Europe’s anti-coercion instrument is a wake-up call for the global economy

Europe is loaded for the bear.

Last August, Brussels drafted what it calls an “anti-coercion instrument” (ICA). It is a regulation motivated by Europe’s conviction that trade is “increasingly armed”. A document explaining why the AIT is needed cites the “weakened role” of the World Trade Organization (WTO), the “rise of protectionism and the growing deployment of economics as a geopolitical tool”. But will the ICA help or hurt?

If you haven’t heard of ICA Europe, you’re not alone. It didn’t get much attention until China launched a trade war with Lithuania. The background story is that Lithuania invited Taiwan to open a de facto embassy in Vilnius. Beijing took offense to this and imposed import and export bans on goods and services from Lithuania, and even those from other countries that use Lithuanian inputs. The European Union (EU) reacted by filing a complaint with the WTO against China at the end of January.

Few are optimistic about taking this dispute to Geneva. European Trade Commissioner Valdis Dombrovskis had to admit that “we see no other way forward”. Zhao Lijian, spokesman for the Chinese Ministry of Foreign Affairs, warned that the WTO would not be of much help because “[t]he problem between China and Lithuania is a political one, not an economic one. Even if the EU makes a strong case, Hosuk Lee-Makiyama, director of the European Center for International Political Economy, predicts that China is likely to prevail by invoking national security or public morals as an exception.

This is precisely the type of situation that the AIT is supposed to remedy. The regulation states that if a third country is found to be “interfering with the legitimate sovereign choices” of the EU or a member state, through “explicit”, “covert” or “silent” economic coercion, Brussels can retaliate with a wide range of trade and investment sanctions. The problem is that the AIT is not yet finalized.

Brussels talks a lot about China in ACI materials. He literally uses China’s trade bullying of Lithuania as a case study, while pointing to China’s trade squabbles with Australia and Canada as proof of concept. But make no mistake, the AIT is meant to cast a wider net.

Two intriguing themes recur in Europe’s narrative on the AIT. The first is US Section 301. This is actually Exhibit B, right after China’s feud with Lithuania. In fact, Washington’s “threats” to use this unilateral stick to change Europe’s policies on digital trade are cited as an example of “explicit” economic coercion.

The second is a list of cutting-edge issues where Europe says the ACI can help: namely, “climate change, taxation or food security”. This list is worrying. Take food security. Is this an import or export problem? The Commission suggests the latter, but it is overkill. The EU is a defendant in the biggest ongoing food safety dispute at the WTO, from endocrine disruptors to antimicrobials (AMRs). In fact, the fight against AMR will largely take place in third markets, so again, is Europe on the defensive or the offensive?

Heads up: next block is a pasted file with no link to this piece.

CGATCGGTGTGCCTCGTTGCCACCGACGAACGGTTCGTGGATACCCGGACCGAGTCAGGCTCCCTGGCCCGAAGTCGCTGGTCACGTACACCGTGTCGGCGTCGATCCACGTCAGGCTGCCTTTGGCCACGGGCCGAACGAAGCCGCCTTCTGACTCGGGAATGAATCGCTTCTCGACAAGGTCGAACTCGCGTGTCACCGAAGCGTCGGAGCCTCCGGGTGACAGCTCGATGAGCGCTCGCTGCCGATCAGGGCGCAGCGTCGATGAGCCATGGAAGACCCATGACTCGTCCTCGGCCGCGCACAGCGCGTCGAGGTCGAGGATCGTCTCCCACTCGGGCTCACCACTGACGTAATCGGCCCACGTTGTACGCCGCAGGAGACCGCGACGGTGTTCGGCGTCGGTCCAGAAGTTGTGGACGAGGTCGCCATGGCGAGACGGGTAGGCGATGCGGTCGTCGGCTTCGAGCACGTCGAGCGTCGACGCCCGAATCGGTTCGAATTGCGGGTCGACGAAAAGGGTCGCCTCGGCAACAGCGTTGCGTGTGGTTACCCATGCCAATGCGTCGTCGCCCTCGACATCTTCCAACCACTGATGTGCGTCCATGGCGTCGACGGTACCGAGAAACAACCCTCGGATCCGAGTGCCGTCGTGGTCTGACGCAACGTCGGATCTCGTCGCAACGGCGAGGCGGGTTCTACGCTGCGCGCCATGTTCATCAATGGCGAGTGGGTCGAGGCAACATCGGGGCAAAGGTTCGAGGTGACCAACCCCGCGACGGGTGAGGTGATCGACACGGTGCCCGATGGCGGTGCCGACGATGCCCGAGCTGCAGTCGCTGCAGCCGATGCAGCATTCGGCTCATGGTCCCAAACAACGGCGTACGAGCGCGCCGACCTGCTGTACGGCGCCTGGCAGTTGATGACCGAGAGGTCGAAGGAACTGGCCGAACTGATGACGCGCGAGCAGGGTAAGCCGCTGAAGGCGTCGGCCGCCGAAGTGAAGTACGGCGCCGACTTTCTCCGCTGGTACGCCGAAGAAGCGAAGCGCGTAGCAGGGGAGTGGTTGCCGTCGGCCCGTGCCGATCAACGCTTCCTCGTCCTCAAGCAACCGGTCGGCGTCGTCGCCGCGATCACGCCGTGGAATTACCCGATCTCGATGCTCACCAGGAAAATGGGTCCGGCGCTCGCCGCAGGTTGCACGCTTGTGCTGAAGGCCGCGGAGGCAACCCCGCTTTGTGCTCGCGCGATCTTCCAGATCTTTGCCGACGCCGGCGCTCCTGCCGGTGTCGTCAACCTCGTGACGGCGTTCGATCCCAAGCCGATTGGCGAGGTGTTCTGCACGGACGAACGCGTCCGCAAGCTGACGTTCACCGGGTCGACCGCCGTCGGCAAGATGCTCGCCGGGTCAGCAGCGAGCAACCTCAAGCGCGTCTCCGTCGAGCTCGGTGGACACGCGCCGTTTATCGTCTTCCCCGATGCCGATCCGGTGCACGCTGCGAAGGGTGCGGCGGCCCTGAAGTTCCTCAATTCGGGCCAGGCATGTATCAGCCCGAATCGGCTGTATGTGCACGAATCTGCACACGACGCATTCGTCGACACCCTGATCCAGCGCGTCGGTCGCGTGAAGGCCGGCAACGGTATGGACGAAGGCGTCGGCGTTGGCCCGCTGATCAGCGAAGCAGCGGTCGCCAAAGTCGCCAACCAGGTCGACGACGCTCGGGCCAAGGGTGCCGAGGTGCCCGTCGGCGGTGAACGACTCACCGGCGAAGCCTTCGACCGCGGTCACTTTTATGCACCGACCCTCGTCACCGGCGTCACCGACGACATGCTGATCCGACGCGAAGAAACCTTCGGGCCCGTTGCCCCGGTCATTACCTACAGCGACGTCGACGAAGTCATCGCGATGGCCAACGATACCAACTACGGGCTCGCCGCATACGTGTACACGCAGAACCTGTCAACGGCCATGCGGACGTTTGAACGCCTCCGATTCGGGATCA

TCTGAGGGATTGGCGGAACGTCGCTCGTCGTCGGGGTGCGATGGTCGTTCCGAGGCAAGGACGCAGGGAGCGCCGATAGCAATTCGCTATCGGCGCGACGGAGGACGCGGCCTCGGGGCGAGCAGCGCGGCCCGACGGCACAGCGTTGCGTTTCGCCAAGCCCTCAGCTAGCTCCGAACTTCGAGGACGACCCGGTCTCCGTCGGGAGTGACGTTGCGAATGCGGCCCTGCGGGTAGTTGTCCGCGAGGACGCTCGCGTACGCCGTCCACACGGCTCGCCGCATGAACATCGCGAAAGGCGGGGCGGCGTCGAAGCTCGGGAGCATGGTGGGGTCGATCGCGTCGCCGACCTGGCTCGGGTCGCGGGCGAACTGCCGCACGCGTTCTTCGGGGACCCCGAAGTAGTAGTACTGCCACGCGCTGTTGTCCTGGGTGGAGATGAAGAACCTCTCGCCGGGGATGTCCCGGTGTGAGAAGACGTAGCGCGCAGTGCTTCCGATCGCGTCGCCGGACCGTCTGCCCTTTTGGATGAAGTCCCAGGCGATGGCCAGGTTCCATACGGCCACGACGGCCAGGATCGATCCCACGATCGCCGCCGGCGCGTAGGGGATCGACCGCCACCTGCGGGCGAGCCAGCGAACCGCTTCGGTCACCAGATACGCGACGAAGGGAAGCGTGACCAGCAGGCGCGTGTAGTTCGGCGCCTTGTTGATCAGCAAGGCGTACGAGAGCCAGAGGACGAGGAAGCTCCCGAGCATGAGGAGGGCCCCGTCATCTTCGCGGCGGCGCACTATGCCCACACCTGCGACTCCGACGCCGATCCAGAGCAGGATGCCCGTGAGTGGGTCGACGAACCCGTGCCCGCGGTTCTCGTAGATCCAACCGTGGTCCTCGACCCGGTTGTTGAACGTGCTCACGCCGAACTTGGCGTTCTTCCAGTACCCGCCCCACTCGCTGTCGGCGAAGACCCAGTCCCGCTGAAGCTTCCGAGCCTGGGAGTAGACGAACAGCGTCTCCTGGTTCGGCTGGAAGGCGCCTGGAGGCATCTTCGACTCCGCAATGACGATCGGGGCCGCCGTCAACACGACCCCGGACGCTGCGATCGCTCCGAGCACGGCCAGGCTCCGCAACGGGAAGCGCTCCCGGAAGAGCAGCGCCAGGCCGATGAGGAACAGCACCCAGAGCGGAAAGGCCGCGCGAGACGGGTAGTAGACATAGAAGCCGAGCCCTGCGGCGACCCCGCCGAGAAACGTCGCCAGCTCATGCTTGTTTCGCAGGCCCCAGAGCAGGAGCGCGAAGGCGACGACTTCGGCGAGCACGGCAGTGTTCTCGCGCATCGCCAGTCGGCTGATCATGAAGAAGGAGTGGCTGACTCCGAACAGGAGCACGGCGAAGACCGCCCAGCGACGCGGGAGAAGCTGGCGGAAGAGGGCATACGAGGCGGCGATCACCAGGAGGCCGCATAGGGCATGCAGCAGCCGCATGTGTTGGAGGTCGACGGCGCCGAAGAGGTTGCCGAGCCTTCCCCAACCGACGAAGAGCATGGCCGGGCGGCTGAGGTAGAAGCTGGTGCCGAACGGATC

Speaking of the WTO, it is not mentioned once in the regulations. Of course, the AIT refers to rights under “international law” and certainly admits that the EU could decide to pursue WTO dispute settlement. But those references are mostly about how the sanctions might end, not how they would start.

The plot thickens. Europe recently issued another regulation to deal with the “weakened role” of the WTO, given the disappearance of the Appellate Body. It’s called Regulation 2021/167, and it speeds up EU retaliation against a country that appeals a WTO panel ruling in this ‘legal vacuum’ or refuses to enter into one of its preferential trade agreements.

So, add in Regulation 2021/167 a working ACI, and the UE will be locked and loaded. Not just in terms of relations with China, but with all countries. This is what happens when the rules-based trading system begins to unravel.

Whenever the 12th WTO Ministerial Conference takes place, Russia will certainly be the talk of Geneva. But in addition to debating whether Russia should be suspended or expelled, participants should see the AIT for what it is: a wake-up call. The 1930s are as recent as a state of mind.

Marc L. Busch is the Karl F. Landegger Professor of International Commercial Diplomacy at Georgetown University’s Walsh School of Foreign Service. Follow him on Twitter @marclbusch.

The Hill has removed its comments section, as there are many other forums for readers to join in the conversation. We invite you to join the discussion on Facebook and Twitter.

Mary I. Bruner